- 1A male holding the highest hereditary title in the British and certain other peerages.More example sentences
- We're all expected to be there, and all the nobles will be there - lords, ladies, counts, viscounts, dukes, duchesses, barons, baronesses, and marquises; all of them.
- Similarly, the authority of marquesses, dukes, earls, barons, counts, and other nobles had long existed side by side with royal and imperial authority.
- Since the titles of dukes and marquises were restricted, earldoms became, in practice, the senior title.
- 1.1chiefly • historical (In some parts of Europe) a male ruler of a small independent state.More example sentences
- Austria was not a separate country as such at that period time, which was earlier than the modern nation states, and Germany was a collection of dukes and princes under an emperor who exercised a greater or lesser degree of authority.
- From the seventh century the tribal duke became an almost independent sovereign.
- In 1236, he became an independent duke of Novogorod during a very hard period for Russia.
- 2 (dukes) • informal The fists, especially when raised in a fighting attitude.[from rhyming slang Duke of Yorks 'forks' (= fingers)]More example sentences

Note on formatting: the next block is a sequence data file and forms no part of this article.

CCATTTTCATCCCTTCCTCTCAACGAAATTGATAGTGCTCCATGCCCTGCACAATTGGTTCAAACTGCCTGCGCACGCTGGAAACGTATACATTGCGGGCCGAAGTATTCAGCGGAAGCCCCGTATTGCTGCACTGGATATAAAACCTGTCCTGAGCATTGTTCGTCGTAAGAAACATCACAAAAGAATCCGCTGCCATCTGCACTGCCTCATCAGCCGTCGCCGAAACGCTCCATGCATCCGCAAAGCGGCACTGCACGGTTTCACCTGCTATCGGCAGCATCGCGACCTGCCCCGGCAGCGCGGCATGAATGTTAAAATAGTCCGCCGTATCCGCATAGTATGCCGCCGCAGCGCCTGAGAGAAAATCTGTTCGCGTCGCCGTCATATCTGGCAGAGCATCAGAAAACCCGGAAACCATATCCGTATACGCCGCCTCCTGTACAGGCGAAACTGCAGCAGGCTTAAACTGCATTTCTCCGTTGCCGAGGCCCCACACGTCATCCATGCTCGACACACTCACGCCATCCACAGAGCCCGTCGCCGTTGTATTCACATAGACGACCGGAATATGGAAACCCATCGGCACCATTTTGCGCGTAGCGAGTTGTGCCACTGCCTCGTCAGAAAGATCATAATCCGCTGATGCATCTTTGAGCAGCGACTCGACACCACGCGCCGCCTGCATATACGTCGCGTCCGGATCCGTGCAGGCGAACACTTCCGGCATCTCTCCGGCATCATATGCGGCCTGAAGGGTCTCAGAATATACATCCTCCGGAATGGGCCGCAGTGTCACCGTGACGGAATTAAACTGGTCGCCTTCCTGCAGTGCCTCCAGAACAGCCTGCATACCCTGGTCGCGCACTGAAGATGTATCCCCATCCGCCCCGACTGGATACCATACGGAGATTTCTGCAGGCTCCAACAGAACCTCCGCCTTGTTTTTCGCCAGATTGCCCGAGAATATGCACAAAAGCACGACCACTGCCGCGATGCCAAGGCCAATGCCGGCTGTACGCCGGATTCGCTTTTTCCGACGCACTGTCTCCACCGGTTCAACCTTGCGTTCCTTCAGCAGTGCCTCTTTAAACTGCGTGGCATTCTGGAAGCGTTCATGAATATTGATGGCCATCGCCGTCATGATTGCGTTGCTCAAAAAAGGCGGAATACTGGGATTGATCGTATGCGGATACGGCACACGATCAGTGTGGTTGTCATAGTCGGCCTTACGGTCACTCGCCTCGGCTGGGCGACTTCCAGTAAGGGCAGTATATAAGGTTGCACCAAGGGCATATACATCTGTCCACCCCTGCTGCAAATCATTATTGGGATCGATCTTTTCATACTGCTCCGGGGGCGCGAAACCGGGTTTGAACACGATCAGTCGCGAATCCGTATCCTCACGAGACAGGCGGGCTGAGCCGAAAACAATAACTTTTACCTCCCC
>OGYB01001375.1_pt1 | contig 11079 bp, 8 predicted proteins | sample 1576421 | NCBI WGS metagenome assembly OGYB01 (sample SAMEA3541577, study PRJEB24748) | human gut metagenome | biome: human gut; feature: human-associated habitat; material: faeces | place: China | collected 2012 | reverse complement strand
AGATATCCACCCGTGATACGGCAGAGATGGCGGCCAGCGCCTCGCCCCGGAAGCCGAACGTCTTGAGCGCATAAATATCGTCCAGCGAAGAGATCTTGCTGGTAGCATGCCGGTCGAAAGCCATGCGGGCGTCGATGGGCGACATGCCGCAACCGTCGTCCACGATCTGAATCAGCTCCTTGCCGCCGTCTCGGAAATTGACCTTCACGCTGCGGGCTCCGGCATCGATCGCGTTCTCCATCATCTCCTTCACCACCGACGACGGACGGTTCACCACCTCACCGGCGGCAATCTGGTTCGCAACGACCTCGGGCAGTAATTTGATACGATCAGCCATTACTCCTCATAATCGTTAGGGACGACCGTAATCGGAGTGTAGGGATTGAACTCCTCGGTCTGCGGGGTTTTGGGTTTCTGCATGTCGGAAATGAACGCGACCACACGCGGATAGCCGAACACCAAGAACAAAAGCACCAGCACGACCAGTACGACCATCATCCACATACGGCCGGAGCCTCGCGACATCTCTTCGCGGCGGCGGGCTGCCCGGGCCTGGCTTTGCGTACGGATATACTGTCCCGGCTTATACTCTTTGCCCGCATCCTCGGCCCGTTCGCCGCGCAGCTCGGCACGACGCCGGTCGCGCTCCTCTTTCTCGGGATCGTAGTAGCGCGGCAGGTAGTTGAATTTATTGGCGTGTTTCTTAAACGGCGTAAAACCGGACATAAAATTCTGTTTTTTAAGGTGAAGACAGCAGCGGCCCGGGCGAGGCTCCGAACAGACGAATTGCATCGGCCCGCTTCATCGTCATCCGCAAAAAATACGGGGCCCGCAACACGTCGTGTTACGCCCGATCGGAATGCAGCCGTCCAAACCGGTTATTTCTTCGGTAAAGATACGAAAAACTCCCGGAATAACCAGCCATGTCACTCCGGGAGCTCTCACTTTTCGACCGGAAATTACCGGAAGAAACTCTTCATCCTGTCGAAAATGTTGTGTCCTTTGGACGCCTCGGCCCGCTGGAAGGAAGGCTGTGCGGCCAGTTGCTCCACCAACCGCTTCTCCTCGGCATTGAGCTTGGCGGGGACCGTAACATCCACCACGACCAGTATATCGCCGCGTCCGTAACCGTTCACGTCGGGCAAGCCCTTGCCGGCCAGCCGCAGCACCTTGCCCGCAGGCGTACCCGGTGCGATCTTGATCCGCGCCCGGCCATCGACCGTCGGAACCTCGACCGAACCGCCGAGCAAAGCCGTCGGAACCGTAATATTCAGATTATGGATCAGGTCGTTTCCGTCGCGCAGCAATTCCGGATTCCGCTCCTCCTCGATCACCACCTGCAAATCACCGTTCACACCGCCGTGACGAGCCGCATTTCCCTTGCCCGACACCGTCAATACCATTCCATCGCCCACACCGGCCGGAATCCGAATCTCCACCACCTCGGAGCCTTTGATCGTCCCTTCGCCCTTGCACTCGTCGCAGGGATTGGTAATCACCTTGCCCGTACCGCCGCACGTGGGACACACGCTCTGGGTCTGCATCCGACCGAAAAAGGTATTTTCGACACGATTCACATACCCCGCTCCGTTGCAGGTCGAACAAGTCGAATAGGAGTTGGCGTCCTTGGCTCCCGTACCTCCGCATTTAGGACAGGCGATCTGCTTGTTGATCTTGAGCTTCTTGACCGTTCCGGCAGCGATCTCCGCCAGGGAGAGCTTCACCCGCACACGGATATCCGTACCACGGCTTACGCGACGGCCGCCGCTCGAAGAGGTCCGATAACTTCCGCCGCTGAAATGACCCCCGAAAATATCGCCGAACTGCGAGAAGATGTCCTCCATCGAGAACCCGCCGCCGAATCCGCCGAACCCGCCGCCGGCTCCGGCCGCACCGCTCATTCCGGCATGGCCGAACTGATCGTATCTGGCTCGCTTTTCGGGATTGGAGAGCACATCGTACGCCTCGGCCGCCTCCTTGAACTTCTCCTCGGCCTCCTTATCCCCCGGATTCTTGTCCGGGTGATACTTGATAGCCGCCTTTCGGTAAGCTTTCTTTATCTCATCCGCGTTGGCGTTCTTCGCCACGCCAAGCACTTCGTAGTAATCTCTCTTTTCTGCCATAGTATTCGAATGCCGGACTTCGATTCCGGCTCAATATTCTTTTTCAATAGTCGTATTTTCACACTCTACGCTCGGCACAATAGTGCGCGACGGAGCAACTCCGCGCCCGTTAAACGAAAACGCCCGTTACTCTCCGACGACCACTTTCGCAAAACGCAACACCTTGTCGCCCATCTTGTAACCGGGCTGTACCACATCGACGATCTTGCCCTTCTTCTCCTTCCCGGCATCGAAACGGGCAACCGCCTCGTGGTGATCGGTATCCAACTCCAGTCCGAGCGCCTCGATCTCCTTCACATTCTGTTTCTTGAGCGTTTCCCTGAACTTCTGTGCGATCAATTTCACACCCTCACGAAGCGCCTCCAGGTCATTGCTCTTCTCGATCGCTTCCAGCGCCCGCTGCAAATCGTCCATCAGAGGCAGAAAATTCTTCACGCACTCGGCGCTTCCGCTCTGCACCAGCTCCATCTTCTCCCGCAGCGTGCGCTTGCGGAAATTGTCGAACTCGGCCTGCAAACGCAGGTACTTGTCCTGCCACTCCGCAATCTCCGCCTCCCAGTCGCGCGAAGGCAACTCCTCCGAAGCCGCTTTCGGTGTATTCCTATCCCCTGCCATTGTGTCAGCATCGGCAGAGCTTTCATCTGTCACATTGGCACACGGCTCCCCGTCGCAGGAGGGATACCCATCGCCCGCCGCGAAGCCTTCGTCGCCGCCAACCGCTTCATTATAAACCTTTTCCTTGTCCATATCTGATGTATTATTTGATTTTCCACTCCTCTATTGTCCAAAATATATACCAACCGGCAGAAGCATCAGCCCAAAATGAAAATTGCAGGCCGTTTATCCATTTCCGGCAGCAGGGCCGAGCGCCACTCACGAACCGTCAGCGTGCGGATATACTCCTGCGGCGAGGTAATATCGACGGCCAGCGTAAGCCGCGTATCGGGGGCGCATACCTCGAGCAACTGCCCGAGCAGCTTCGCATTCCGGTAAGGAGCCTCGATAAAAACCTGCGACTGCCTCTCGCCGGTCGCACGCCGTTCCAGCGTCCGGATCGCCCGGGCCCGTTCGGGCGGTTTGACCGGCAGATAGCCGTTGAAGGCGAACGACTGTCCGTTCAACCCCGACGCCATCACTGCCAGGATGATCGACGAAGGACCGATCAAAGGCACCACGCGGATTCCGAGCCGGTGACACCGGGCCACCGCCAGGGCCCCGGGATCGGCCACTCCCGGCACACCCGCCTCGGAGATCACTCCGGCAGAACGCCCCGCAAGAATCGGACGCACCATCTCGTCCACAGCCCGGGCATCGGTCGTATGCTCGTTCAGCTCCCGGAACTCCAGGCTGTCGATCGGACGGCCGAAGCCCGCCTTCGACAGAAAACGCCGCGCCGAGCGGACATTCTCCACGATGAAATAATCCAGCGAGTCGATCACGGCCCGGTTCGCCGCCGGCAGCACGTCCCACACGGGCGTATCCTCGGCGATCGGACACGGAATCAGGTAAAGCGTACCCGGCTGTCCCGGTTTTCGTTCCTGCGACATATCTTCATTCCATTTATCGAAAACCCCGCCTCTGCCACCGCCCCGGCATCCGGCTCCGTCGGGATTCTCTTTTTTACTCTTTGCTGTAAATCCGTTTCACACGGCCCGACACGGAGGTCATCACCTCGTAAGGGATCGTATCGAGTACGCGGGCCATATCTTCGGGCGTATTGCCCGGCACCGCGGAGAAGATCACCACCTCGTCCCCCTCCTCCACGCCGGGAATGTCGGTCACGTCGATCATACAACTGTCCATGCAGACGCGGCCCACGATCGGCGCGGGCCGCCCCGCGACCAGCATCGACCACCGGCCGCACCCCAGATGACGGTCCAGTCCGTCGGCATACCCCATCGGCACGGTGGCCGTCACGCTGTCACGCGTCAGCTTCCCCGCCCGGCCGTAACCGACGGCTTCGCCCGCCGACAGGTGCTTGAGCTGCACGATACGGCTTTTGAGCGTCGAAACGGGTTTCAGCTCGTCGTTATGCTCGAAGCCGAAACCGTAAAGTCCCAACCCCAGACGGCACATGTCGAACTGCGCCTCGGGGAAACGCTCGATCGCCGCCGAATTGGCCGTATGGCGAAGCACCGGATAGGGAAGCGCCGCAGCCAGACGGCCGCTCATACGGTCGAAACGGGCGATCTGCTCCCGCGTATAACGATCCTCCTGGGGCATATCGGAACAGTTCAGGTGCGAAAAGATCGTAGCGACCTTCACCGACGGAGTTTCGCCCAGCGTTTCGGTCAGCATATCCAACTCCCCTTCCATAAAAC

- She said a custodian at their building noted that when Affinity first moved into its current home in 1998, the women had one of two demeanors: They were visibly frightened or had their dukes up to fight.
- I've had my moments in the past - fortunately on very few occasions - where I've had to raise the old dukes as a means of self-defence; but I've always used force purely as a deterrent.
- There are things for which you have to put up your dukes and fight.
verb[no object] (duke it out) North American • informal Back to top
- Fight it out.More example sentences
- They're at it again, baseball owners and players, as if they didn't have enough money, duking it out off the field with a strike date set for August 30th.
- If the CIA and the White House really are going to duke it out here, it would probably be good for both sides - and for the country - if we at least had a neutral referee.
- Pseudo-intellectuals and pseudo-populists duke it out.
Old English (denoting the ruler of a duchy), from Old French duc, from Latin dux, duc- 'leader'; related to ducere 'to lead'.
More definitions of dukeDefinition of duke in:
- The US English dictionary